The final round had Bravo beating up Caceres, as Caceres looked exhausted. Caceres shot in for a terrible takedown halfway through the round, which Bravo easily stuffed, and then they reset. Bravo looked like he was going to run away with the round, but Caceres fired back with some big kicks late in the round, and he might have stolen the round there. I really have no idea who is going to win this fight, but I would give it to Caceres, 29-28, partially just because I want him to win. The judges basically agreed with me, giving Caceres the hard fought split-decision victory.
      These guys started this fight by trading a lot of jabs, while Cucciniello controlled the center of the cage, and Katona circled around the outside. The fight felt like a sparring match for the most part, until Katona dropped Cucciniello with a big left hook with 30 seconds left in the round. That one knockdown was probably enough to steal the round for Katona.
     Katona dropped Cucciniello with a left hand 40 seconds into the second round, he popped back up, and then Katona took him down at the one minute mark. Katona mostly just smothered Cucciniello, while dropping short punches & elbows here & there. Not a lot of damage has been done so far, but Katona has a pretty clear 20-18 lead going into the final round.
     They traded a few random strikes in the third round, and then Katona picked up Cucciniello and dumped him to the ground in the center of the cage 2 minutes into the final round. That was a decent performance by Katona, as he pretty clearly won that unanimous decision victory to become the TUF Champion, but... It wasn't a very exciting fight at all.
      Giannetti threw a few strikes, and then clinched with Trizano's back a minute into the opening round. He finally tripped him to the ground halfway through the round, and immediately started digging for a heel hook. Trizano sort of secured top control, but his leg was still tied up, as Giannetti was still digging for the heel hook. The first round goes to Giannetti.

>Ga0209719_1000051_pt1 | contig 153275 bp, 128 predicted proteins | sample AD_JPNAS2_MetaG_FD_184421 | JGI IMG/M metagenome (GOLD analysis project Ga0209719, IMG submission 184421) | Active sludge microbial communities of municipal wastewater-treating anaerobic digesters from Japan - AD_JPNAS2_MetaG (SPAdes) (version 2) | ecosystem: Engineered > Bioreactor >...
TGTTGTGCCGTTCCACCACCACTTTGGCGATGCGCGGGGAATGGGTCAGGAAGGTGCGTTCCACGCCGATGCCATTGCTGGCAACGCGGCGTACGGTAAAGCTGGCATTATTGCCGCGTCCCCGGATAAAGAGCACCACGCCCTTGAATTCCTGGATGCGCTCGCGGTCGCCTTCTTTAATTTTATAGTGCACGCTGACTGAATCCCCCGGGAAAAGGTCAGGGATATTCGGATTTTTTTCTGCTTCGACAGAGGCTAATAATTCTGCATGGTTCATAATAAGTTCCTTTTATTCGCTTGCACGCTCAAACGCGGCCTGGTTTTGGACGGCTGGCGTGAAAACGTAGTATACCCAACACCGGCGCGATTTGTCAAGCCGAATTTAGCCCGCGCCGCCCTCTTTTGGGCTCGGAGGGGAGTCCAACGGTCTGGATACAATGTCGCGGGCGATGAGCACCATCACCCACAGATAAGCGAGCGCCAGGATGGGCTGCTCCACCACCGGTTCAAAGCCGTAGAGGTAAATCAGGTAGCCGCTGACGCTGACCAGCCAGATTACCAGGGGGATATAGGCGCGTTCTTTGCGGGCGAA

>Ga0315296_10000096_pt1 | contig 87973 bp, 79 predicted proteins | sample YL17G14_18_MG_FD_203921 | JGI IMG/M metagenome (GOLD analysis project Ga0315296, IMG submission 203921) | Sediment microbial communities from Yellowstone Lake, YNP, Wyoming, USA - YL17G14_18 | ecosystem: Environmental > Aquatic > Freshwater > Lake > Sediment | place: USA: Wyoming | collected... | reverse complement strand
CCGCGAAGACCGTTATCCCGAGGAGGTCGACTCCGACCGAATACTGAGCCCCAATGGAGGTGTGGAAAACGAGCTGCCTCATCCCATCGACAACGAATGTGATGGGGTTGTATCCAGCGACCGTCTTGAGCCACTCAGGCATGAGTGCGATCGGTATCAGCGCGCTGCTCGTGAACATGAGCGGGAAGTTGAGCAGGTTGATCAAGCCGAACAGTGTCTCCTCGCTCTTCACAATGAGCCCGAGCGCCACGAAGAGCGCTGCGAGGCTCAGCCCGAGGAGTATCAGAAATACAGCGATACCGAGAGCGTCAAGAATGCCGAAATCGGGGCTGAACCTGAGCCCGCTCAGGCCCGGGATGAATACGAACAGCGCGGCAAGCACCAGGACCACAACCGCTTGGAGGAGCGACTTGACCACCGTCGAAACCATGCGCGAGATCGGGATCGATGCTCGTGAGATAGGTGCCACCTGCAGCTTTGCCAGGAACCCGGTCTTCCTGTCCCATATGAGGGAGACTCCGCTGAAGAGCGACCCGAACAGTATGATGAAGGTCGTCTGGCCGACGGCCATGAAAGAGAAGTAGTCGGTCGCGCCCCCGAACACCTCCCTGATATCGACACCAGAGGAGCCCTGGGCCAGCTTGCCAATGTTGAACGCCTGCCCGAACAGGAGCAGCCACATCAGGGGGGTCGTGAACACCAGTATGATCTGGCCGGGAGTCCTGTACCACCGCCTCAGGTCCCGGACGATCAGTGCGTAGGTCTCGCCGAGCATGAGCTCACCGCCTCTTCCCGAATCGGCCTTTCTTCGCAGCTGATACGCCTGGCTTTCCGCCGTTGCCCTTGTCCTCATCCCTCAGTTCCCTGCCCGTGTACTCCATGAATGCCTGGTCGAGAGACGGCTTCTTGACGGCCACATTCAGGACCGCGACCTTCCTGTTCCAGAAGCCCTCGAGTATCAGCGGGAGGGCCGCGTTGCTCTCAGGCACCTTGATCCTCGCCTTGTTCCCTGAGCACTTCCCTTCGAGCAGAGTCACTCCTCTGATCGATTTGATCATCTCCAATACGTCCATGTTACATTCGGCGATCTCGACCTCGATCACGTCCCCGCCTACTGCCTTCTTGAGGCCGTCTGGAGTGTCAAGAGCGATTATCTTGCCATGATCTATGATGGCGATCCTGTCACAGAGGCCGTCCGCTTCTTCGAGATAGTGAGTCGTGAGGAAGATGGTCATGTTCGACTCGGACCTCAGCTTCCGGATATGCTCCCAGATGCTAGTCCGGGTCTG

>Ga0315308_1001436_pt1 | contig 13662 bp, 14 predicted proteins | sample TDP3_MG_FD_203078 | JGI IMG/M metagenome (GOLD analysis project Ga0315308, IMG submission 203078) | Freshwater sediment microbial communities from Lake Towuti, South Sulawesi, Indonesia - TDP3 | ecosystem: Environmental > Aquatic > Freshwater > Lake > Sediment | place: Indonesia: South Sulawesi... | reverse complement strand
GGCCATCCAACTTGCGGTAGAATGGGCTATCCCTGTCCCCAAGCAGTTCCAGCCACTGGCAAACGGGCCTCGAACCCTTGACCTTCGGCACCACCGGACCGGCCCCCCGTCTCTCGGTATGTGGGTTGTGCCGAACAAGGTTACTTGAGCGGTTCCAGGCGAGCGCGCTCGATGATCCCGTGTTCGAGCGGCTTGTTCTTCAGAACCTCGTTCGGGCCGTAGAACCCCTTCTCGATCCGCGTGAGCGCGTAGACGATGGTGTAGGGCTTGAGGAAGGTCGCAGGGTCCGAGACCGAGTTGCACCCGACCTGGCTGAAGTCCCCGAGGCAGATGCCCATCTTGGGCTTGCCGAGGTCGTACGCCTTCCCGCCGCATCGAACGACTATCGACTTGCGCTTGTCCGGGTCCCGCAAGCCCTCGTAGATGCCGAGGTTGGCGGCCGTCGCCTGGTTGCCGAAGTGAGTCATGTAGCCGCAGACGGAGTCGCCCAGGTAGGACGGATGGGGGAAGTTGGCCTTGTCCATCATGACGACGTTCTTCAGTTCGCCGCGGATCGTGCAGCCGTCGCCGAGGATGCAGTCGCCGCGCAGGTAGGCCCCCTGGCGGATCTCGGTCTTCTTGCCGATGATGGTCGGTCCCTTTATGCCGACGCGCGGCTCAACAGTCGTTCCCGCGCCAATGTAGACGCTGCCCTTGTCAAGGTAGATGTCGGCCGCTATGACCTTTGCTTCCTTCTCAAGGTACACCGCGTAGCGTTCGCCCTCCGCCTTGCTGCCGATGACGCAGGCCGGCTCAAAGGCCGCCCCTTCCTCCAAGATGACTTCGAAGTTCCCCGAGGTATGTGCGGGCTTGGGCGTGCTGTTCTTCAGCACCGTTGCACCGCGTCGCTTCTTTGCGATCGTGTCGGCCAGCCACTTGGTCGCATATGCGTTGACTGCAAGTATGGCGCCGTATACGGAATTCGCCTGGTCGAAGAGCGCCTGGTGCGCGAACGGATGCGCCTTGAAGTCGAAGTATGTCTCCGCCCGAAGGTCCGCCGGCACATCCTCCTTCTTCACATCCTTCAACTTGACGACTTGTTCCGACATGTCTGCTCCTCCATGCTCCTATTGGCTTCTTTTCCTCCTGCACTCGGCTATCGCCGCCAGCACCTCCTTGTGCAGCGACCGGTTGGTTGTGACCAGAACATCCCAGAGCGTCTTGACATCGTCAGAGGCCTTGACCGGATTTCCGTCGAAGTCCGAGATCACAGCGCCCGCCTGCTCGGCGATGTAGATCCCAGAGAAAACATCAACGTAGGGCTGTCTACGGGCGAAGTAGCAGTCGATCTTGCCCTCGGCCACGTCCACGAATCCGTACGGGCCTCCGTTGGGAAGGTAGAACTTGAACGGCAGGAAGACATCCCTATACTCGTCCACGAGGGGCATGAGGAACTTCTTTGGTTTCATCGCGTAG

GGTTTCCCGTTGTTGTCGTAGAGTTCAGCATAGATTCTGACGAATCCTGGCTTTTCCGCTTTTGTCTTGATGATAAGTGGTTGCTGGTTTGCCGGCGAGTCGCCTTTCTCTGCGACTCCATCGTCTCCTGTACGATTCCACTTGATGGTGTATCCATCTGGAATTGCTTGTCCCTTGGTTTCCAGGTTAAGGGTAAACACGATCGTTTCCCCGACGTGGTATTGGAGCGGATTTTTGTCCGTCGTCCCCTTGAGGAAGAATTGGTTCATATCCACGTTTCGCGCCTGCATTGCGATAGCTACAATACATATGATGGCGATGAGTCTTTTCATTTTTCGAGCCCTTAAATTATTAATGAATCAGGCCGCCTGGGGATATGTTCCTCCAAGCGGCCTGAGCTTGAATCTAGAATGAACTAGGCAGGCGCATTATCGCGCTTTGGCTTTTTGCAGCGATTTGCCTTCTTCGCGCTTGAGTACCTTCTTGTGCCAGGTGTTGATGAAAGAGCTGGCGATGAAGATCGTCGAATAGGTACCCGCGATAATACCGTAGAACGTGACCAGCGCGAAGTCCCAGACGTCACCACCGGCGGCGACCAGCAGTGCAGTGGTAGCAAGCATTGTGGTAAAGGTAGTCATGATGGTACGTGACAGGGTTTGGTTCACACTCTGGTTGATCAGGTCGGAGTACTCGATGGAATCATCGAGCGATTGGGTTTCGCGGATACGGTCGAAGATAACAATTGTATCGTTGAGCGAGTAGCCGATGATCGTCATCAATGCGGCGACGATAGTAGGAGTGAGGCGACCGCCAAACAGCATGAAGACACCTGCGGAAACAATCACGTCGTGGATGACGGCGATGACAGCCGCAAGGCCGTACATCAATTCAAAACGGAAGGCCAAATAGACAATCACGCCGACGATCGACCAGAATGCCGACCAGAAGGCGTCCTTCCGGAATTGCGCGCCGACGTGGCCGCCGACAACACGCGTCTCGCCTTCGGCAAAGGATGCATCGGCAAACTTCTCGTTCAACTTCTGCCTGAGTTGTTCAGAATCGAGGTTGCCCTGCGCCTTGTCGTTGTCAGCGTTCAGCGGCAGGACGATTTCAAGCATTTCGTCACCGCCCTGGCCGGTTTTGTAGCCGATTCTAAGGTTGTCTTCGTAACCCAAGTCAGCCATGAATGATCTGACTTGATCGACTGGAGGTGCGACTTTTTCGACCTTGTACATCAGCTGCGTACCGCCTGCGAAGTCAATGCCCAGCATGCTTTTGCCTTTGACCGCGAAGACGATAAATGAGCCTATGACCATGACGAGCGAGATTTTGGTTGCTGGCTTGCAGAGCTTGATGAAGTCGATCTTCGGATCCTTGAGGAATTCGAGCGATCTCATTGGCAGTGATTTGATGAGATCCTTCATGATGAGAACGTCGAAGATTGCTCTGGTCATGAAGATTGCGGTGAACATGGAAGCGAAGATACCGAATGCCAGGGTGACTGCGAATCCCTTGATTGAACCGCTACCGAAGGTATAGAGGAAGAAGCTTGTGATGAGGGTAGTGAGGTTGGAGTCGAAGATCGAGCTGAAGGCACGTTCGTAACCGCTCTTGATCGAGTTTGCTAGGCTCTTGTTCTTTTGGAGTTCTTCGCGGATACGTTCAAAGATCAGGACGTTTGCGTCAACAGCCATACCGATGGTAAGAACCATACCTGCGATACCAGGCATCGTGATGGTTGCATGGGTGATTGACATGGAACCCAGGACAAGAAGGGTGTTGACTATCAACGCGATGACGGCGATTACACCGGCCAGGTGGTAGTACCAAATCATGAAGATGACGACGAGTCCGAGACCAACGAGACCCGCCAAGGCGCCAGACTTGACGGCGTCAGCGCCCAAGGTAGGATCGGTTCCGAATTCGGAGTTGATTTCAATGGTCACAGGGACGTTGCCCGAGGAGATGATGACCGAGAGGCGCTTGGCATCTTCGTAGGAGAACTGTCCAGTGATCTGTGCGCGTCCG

Giannetti shot for a takedown 25 seconds into the second round, Trizano stopped him with a head lock, and then he took down Giannetti. He passed to side control, and then halfway through the round, Giannetti rolled for a toe hold, but it didn't work out, so Trizano just sat up on him backwards, and threw some elbows to Giannetti's butt. That was an awkward round of grappling, but I'm going to assume that round goes to Trizano, and this fight is all tied up going into the final round. Hopefully something exciting happens in the final round.
     The final round had Giannetti looking tired as he circled around the outside, and Trizano was controlling the center of the cage, but neither fighter was really throwing much offense. This wasn't a great fight, but it was close. I'm assuming Trizano will win this fight, 29-28. Two judges agreed, giving Trizano the split-decision victory, and he's the new TUF Lightweight Champion or whatever.
      The first round was a competitive round of back & forth striking, where both guys threw some decent shots, but neither fighter was really going for it yet. Adesanya stepped it up a notch in the second round and started to pick apart Tavares with his striking, but he received a warning for keeping his fingers pointed toward Tavares, so that slowed things down a bit. The first round could have gone either way, but the second round goes to Adesanya.
      The third round was another round full of Adesanya working over Tavares with punches & kicks, and spinning back elbows, and all sorts of neat strikes. Adesanya blasted Tavares with some hard shots to start the fourth round, and then Tavares shot for a takedown, and finally brought Adesanya to the ground 50 seconds into the round. Adesanya scrambled around, Tavares took his back 90 seconds into the round, he landed a few punches, and then Adesanya stood up, and whipped Tavares to the ground with a surprise Kimura attempt. He then pinned Tavares against the fence, blasted him with some big punches, and then they reset. They traded a few more strikes, and then the doctor had to check out a cut above Tavares's right eye, due to an elbow from Adesanya. Adesanya clearly won at least 3 out of the first 4 rounds, if not all 4. This has been a good performance so far for Adesanya.
      Tavares looked exhausted in the third round, and Adesanya was basically using him as a punching bag, as he was methodically chipping away at him with clean strikes, and then he stuffed Tavares's shots whenever he tried to take the fight to the ground. In the end, Adesanya clearly won this fight, with nearly a clean sweep across the scorecards, with only one judge giving the first round to Tavares, while all the other rounds went to Adesanya. I'm really looking forward to seeing where this guy's ceiling is. He has a ton of potential, and I still can't help but compare him to a middleweight version of Jon Jones.